Networking 101: Make the Connection

How many times have you blown off a commitment, pleaded a full schedule, an emergency, or any excuse at all, and then muttered a quiet pledge of “next time” to yourself?

Mary Ellen Merrigan & Alyson B. Stanfield

Mary Ellen Merrigan & Alyson B. Stanfield

We’ve all been there. I’m thanking my lucky stars that I didn’t invoke an excuse last week when Alyson B. Stanfield was in town because I made great connections!

Alyson captured the artist in all of us when she penned, “I’d Rather Be in the Studio.”

"I'd Rather Be in the Studio," by Alyson B. Stanfield

“I’d Rather Be in the Studio,” by Alyson B. Stanfield

She spoke with a passionate group of artists at Red Dog Studios.  Owner/photographer Tim Anderson hosted the event.

Those who know Alyson understand her love for people and great respect for her “peeps,” which is how she describes those on her mailing list.

Not surprisingly, as each person introduced themselves and talked briefly about their art, Alyson and Tim parlayed the conversation to promotion, with Alyson often explaining the importance of frequent email connections with your audience.

In the midst of lively discussion, I met new friends, reconnected with others, and learned about new and worthwhile exhibits. In short, I grew as an artist.

As is often the case, a comment from one of the speakers seemed particularly directed to me.

Ann Hart Marquis, an acrylic specialist, talked about working with all manner of acrylics. I had experienced a problem with paint applied to my first-ever sculpture just that afternoon, so I mustered up and asked her a specific question. Turns out she was far more specific than me.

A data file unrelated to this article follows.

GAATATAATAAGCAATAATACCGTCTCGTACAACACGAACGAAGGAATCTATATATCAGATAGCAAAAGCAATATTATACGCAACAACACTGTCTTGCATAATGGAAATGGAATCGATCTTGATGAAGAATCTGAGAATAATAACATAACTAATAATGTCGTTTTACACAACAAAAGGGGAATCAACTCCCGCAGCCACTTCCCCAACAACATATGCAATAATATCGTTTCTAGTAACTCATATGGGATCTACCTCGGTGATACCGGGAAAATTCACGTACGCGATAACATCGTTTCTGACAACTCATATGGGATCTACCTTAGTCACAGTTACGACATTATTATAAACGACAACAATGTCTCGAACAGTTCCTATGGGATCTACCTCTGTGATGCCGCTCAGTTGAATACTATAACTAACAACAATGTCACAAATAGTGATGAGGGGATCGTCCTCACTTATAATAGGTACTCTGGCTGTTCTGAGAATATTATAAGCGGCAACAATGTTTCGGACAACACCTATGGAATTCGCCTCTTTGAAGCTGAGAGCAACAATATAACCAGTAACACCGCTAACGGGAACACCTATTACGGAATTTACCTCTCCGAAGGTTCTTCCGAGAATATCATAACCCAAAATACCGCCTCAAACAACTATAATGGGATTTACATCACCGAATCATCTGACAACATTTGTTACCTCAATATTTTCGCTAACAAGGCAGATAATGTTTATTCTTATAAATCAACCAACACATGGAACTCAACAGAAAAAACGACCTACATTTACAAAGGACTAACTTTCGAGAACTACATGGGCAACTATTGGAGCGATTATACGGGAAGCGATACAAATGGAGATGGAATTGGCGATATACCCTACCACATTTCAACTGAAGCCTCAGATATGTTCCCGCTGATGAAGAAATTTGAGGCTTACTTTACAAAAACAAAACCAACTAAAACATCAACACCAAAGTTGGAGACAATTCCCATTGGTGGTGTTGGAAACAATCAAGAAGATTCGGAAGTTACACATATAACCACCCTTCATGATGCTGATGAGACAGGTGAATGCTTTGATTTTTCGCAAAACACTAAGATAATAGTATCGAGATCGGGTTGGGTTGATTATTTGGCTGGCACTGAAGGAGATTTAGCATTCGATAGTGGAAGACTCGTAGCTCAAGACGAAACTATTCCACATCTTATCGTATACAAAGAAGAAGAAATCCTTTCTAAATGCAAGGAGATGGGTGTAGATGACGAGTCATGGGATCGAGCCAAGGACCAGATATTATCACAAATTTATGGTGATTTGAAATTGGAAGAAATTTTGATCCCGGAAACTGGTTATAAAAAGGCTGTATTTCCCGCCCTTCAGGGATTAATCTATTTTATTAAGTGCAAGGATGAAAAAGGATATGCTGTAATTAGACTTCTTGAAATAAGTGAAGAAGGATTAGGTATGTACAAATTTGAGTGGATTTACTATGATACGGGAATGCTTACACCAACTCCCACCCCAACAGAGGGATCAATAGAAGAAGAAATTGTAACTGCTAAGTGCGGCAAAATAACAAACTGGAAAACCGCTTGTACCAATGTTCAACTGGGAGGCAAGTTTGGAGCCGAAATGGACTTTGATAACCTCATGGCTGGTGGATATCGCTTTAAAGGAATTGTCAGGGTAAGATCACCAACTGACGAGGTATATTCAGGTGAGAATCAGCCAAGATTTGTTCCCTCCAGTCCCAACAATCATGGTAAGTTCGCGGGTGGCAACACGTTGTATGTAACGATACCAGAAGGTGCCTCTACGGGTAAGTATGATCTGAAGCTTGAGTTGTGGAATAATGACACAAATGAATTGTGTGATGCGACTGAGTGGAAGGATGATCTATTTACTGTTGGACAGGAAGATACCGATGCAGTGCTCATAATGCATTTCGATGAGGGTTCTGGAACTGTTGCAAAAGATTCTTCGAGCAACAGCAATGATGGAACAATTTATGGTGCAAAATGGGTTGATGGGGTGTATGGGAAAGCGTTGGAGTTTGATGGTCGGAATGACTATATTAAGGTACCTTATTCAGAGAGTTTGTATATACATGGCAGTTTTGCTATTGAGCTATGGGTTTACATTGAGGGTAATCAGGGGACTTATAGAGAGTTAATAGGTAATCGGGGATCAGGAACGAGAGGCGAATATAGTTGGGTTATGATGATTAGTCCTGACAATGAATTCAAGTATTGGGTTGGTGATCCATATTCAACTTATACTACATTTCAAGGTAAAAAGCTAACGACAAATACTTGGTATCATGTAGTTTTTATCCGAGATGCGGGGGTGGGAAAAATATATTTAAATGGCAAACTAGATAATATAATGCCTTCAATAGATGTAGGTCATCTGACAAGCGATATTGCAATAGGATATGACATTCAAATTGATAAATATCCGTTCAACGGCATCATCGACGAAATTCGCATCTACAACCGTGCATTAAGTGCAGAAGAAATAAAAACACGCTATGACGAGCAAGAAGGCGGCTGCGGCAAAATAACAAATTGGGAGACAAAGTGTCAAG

She queried me on the brand of product I’d tried and its reaction. She offered suggestions and encouraged me to follow up with her. Without challenging me, she made me want to know more about a topic foreign to my experience. It was easy to talk with her. The next day she called with even more information.

Because I forgot about myself and thought only of my project, I dared to speak up outside my bead arena. In the process, I learned no question is wrong or too unimportant for an expert.

Although it sounds a bit dramatic, I felt a door another world open a bit wider. In the words of Albert Einstein:

The world we have made as a result of the level of thinking we have done thus far creates problems we cannot solve at the same level of thinking at which we created them.

The next time you’re tempted to opt out, my advice is make the connection.

Thanks, Alyson for being a catalyst. Thank you Ann for reaching out to a stranger.

How will you network your world?